Review Summary: But Here We Are is going to deliver the best Foo Fighters to fans who have given them their loyalty, and it is also going to delight and surprise those who haven’t given them the time of day.
Letting go and moving on is never easy. They say it takes about a year for the grieving process to take its course- so they say. For alternative rock group, Foo Fighters’ But Here We Are begins the process of grieving from the united front and shares the mourning with their audience who have supported them for more than 27 years. Outside the passing of long-time band member and drummer Taylor Hawkins, Foo Fighters’ newest release pays tribute to frontman Dave Grohl’s mother, Virginia Grohl as well. But Here We Are is a tender undertaking recorded to put the band’s healing on full display in the only way they know how: rock and roll. It is on this album where we see a forward attack on the band’s feelings in coming to grips with moving on from someone who has played a vital role in the band’s success, and the result is a sentimental and honest experience that wears its heart on its sleeve.
The band’s newest release begins with “Rescued,” which is a classic Foo Fighters track through and through with its punchy sound coming from deep rooted rock guitar riffs and hard-hitting, focused drums. This sound continues in the following tracks, “Under You,” “Hearing Voices,” and title-track, “But Here We Are.” These songs are geared towards maintaining the integrity in their earnestness by reaching for the classic sound that has carried Foo Fighters throughout their career. The songs capture songwriting successes through catchy vocals with sincere lyrics, dazzling instrumental passages including groovy bass lines and fuzzy guitar riffs, and a well rounded mix to complement the songs’s compositions. A few shining moments include “Nothing At All” that keeps it nice and simple with an enchanting drum beat, great vocal performance from Grohl, and a beautiful and explosive chorus with a proper buildup from previous sections. The beauty in this song lies in its simplicity and ability to deliver its message effectively without overdoing itself. Another fantastic instance comes from the record’s 10 minute (what might as well be) prog-rock track, “The Teacher.” A song dedicated to Grohl’s mother and overall emotions on the act of grief, “The Teacher” features creative songwriting with various takes on the refrain, a “Part 1/Part 2” composition, and mystifying style changes throughout the sections. The album’s closer, “Rest” is a proper finish to a project that’s main goal was to deliver Foo Fighters in an honest canvas. The first half of the song begins with a stripped down production of Dave Grohl’s soft singing and gentle guitar fluttering underneath. It isn’t until halfway throughout the song where distorted synths explode onto the track and the production is picked back up, all while still effectively maintaining the song’s sway-style groove.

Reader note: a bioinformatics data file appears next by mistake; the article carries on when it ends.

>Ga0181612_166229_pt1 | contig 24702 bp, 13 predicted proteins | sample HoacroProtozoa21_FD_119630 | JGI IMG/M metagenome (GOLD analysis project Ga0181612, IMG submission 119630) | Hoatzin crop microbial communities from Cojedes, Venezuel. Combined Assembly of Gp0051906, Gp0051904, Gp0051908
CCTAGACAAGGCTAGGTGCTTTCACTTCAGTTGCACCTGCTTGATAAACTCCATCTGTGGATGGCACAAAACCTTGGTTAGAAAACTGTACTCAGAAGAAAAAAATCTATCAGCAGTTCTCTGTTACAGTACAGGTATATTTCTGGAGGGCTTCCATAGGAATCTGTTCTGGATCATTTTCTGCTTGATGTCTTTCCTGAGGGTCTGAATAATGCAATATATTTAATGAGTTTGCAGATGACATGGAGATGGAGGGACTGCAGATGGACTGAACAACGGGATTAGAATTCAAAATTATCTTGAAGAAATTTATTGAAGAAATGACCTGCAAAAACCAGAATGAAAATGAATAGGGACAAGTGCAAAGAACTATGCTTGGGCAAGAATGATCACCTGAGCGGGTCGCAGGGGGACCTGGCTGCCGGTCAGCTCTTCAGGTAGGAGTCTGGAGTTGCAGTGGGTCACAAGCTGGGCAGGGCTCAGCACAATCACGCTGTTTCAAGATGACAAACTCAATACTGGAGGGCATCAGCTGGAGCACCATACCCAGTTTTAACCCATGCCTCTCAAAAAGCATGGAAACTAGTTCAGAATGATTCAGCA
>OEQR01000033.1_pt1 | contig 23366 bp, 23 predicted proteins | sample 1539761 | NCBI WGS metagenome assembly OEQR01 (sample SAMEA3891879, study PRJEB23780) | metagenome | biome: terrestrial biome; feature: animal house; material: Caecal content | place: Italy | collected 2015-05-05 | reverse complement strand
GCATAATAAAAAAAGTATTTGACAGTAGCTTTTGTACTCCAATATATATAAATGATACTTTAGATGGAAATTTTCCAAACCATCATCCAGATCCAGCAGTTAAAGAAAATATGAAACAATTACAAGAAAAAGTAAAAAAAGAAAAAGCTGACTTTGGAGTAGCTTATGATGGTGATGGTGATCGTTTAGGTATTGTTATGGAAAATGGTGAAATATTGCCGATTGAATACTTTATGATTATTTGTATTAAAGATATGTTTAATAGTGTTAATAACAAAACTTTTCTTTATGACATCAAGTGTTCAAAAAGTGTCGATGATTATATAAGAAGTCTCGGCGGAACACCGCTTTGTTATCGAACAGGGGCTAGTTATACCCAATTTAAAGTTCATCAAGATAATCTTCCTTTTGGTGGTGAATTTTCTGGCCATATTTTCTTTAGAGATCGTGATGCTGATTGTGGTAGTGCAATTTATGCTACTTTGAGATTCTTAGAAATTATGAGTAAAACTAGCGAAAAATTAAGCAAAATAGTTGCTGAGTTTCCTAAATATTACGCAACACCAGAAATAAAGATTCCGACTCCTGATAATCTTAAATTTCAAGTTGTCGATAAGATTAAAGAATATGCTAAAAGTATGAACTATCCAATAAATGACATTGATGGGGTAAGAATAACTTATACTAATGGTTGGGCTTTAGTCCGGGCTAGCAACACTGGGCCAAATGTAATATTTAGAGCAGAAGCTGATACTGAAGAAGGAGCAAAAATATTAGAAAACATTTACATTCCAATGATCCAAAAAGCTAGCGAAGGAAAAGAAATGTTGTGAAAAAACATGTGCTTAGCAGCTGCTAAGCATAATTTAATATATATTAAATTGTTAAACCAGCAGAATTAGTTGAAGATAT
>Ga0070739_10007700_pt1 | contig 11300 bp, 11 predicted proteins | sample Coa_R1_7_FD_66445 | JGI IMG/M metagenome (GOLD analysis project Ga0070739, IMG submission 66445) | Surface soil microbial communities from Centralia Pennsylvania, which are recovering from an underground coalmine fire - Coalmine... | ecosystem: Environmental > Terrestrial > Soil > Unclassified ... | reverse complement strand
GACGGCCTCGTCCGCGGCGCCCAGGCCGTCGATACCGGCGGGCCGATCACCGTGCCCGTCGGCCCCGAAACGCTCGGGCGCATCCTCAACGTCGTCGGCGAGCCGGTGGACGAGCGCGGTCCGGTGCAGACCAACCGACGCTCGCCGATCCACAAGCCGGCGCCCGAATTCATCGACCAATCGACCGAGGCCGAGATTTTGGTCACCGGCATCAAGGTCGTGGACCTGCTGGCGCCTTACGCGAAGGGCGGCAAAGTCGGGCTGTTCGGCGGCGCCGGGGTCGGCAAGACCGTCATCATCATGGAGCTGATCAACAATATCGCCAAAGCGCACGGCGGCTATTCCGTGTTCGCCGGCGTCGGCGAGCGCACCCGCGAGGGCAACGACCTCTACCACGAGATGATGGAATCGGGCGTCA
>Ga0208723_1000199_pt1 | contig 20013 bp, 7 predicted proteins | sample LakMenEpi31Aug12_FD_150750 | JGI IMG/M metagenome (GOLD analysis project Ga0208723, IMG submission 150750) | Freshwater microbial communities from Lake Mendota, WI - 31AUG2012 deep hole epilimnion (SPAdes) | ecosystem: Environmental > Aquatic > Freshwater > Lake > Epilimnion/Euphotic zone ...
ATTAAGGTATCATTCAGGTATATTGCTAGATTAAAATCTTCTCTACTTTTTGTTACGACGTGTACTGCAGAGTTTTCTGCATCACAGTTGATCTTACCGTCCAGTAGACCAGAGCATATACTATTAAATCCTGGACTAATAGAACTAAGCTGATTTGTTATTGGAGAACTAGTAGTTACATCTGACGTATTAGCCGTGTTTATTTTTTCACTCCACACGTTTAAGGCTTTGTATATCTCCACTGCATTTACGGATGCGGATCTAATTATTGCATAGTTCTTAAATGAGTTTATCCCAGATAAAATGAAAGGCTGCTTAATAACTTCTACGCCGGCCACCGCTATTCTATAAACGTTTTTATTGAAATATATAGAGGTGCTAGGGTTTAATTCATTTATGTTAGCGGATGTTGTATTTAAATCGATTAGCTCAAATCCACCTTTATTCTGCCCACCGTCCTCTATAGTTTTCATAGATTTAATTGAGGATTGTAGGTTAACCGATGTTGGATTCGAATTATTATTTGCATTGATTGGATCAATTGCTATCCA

Outside the songs that were able to encompass the passion and meaning of the band’s sorrow, songs “The Glass” and “Beyond Me” broke the momentum that songs before and after were building. “The Glass” is your all-in-all alt-rock song down to the T from the standard vocal melody, consistent down strums from the guitar and clean guitar notes gently picking out the melody. The chorus is a bit stale with not a lot of color in comparison to the nature of the record and the instrumental break with a featured guitar solo is washed from anything exciting or meaningful. The ballad (so-to-speak) on the record, “Beyond Me,” reiterates the album’s theme of loss and grief through awkward sounding transitions to various sections as well as a classic rock guitar solo that ends so abruptly with no resolution. The simplistic approach to this track might’ve been the one element that acts as its own Achilles heel.
All things considered, But Here We Are features some very solid songwriting from the band and it is something that they should be proud of. It’s not easy to lose someone who has been close to you for countless years and this album does a great job of exploring some very serious themes about moving on in the best way that Foo Fighters can deliver. Greg Kurstin producing the album adds for further charming production sequences without sounding too over the top, a choice I most respect in the given setting. There are a few bumps and bruises that come with this latest release but that’s something that I come to expect, and in a weird sense, something I look forward to as it causes the songs that shine to really glow. The standard alt-rock sound might be a little presumptuous at this point but I’m fairly satisfied with the direction Foo Fighters decided to take on this cut instead of going in for the miserly record release. Is it perfect? No. But Here We Are is going to deliver the best Foo Fighters to fans who have given them their loyalty, and it is also going to delight and surprise those who haven’t given them the time of day.